Syenfra’s SEZ projects are self-funded and each of the three locations was chosen with regards to the availability of human resources for industries and logistics convenience. “The availability of human resources and access to roadways and ports makes the zones viable for industries,” says Tanti, while adding that before the SEZ projects commenced, the company invested in building a rapport with locals to help sustain business in the region. It did face development related challenges at these three locations at varying degrees. “For instance, at our Mangalore SEZ, we had to get past the physical challenge of building on 30 metre contours,” says Tanti.
Apart from its technical expertise, one of the aspects that sets Synefra apart from the rest is the focus on ‘green infrastructure’ or infrastructure that looks to preserve the ecosystem of a region. The company has adhered to sustainable practices in close coordination with the client’s consent. “We are strengthening our knowledge to incorporate the latest technology and tools to provide solutions that are not only cost effective and efficient, but provide tangible returns for the environment in which they operate,” Tanti adds.
Synefra Engineering & Construction
Tanti Group holding
Managing Director: J.R. Tanti
Strength: 120 people
USP: Technical expertise in executing industrial infrastructure in accordance to international standards
In the way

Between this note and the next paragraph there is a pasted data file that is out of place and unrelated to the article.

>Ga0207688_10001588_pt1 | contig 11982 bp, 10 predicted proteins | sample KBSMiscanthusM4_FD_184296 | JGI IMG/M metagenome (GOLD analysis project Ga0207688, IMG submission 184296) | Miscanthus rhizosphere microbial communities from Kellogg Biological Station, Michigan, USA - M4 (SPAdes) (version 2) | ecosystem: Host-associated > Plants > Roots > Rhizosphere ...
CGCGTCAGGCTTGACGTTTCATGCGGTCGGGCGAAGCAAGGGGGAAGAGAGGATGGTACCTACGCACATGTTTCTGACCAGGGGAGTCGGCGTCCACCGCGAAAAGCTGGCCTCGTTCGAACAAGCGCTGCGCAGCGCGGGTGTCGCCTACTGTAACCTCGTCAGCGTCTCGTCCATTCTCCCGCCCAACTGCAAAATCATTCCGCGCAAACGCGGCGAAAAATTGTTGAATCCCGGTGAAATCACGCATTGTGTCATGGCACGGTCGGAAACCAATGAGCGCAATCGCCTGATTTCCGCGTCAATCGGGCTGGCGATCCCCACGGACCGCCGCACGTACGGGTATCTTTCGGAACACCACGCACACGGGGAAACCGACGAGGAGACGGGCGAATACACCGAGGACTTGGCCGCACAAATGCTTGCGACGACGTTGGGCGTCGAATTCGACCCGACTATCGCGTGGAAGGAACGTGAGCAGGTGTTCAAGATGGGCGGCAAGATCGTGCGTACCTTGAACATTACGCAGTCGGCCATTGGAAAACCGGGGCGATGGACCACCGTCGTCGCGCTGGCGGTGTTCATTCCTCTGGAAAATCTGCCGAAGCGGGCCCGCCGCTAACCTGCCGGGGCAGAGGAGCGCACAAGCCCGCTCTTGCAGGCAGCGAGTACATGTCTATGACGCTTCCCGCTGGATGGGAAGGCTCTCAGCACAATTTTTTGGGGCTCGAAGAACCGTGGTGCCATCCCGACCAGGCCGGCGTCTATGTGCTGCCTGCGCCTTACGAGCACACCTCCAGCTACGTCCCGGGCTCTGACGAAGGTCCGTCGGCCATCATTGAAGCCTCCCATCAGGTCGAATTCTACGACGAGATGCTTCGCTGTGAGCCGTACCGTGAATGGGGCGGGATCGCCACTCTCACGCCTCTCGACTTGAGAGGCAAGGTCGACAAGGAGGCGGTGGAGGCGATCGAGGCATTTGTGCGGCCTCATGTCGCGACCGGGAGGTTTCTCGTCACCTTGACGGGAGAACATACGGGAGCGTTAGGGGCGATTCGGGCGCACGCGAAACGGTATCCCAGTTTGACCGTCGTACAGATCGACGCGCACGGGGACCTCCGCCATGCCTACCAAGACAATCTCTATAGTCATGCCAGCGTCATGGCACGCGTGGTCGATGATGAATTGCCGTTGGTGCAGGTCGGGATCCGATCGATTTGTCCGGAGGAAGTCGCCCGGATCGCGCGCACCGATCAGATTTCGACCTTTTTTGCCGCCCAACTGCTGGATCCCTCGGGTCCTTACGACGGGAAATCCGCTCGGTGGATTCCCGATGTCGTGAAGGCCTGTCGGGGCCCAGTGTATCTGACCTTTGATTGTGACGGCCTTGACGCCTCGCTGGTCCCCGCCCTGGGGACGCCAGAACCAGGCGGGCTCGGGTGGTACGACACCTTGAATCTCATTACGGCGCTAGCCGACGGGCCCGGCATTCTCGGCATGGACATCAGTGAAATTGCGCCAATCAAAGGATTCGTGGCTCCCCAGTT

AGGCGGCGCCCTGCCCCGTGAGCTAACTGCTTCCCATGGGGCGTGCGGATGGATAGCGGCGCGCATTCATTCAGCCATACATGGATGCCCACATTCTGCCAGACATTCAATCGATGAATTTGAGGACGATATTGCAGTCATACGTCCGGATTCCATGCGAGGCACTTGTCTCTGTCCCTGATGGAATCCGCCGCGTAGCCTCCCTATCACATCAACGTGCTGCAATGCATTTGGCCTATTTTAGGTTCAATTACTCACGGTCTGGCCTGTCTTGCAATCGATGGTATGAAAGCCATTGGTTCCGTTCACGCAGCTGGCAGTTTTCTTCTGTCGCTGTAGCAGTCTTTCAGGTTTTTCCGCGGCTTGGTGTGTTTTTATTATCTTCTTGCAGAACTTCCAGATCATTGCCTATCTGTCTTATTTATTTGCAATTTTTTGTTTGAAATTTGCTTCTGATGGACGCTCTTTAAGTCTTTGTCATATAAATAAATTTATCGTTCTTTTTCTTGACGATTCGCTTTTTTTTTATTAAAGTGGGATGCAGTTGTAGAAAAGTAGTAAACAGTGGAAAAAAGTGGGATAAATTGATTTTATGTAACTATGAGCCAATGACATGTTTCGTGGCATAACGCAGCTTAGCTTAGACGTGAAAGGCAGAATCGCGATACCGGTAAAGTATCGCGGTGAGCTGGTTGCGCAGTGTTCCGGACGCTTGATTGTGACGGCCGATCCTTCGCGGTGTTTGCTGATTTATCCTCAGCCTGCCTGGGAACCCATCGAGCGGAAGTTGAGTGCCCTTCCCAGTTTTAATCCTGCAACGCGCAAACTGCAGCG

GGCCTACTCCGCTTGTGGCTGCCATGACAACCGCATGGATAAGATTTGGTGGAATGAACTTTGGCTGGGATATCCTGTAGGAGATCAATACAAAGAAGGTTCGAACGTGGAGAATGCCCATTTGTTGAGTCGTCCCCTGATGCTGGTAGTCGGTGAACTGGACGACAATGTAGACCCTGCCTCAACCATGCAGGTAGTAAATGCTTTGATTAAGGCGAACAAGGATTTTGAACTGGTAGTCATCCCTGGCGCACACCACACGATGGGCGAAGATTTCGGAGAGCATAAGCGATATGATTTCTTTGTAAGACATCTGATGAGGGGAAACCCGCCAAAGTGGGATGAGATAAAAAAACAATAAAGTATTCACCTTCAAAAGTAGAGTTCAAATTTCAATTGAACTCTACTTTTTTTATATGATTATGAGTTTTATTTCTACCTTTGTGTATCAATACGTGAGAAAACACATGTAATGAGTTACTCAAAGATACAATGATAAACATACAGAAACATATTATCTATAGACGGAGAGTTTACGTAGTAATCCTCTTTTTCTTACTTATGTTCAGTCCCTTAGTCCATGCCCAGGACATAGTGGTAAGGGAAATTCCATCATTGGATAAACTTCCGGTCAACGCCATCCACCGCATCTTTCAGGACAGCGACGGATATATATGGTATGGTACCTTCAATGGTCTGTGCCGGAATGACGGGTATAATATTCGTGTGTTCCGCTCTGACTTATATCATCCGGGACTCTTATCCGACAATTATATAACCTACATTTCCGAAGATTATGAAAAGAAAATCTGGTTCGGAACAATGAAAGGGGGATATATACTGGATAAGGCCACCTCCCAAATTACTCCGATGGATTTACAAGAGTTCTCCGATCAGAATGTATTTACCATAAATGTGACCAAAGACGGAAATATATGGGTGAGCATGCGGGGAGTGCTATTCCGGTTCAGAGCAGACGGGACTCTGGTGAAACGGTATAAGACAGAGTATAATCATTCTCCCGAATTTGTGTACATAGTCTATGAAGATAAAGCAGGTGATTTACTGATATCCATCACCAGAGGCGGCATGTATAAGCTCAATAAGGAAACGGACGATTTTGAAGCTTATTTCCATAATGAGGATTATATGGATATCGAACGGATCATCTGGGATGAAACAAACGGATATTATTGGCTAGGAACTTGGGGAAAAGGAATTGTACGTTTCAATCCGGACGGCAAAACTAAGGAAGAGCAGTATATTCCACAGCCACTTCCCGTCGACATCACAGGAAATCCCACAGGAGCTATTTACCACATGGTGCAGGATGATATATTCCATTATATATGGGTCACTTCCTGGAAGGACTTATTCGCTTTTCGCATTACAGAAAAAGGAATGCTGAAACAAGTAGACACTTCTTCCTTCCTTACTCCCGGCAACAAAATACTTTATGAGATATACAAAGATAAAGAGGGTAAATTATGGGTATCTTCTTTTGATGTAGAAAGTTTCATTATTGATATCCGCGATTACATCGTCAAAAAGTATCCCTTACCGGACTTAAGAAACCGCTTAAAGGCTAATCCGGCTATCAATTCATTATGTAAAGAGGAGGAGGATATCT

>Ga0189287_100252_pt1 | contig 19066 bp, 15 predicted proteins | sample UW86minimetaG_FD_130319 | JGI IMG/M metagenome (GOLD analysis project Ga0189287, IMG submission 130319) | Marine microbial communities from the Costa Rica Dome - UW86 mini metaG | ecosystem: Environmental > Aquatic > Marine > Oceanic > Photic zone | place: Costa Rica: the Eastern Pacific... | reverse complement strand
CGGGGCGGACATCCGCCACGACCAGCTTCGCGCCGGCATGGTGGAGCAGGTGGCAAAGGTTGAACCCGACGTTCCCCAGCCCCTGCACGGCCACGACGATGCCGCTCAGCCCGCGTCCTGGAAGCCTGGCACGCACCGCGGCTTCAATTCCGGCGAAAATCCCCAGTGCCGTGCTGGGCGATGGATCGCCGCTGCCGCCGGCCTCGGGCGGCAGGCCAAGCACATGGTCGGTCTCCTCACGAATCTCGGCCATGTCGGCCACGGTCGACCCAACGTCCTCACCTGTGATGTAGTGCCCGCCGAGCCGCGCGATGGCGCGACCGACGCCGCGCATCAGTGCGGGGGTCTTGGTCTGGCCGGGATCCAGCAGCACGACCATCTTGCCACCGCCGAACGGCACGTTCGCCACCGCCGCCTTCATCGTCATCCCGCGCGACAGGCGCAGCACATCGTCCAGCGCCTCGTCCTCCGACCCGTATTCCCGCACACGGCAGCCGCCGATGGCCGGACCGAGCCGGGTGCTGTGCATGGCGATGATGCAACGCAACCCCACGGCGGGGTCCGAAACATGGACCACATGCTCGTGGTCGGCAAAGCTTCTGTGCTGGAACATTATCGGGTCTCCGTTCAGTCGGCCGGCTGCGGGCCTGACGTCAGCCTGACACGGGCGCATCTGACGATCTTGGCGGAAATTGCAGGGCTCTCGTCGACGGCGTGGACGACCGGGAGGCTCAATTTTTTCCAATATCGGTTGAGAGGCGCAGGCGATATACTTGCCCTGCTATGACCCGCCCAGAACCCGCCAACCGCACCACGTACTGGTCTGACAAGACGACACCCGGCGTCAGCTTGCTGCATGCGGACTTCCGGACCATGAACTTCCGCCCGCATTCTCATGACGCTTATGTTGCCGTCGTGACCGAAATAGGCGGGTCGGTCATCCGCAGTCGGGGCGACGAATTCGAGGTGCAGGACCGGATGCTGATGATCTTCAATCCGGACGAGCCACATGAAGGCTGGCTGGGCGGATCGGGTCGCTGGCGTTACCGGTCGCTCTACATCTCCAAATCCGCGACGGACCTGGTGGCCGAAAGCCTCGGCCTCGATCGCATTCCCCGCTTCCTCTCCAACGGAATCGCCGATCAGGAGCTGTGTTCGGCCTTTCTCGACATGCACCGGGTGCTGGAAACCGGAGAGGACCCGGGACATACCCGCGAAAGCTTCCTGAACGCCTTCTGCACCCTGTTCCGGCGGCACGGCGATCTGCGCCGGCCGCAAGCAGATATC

If there is one challenge that Tanti and his team of close to 120 people find insurmountable, it is getting past the fickle nature of the government and its attitude towards policy changes. This fiscal’s Budget withdrew the income tax exemptions previously granted to SEZs and Tanti says that this has hampered the perception of India as a safe place to invest amongst foreigners. “Once a policy has been implemented, it must stay in place for a minimum of 10 years otherwise it just exhibits our collective lack of maturity to other nations,” he says. In his own experience, close to eight international companies which approached him prior to the policy change have retracted and this is a clear indicator of global scepticism. “In fact, even Indian companies are hardly sending in any enquiries,” says Tanti. He also finds the clubbing of service-related SEZs (IT and ITES) and industrial development SEZs under one category is unfair. “You cannot have a single policy for both these type of SEZs and if industrial development SEZs can help grow the economy of smaller towns and semi-urban areas, the government should encourage us,” opines Tanti.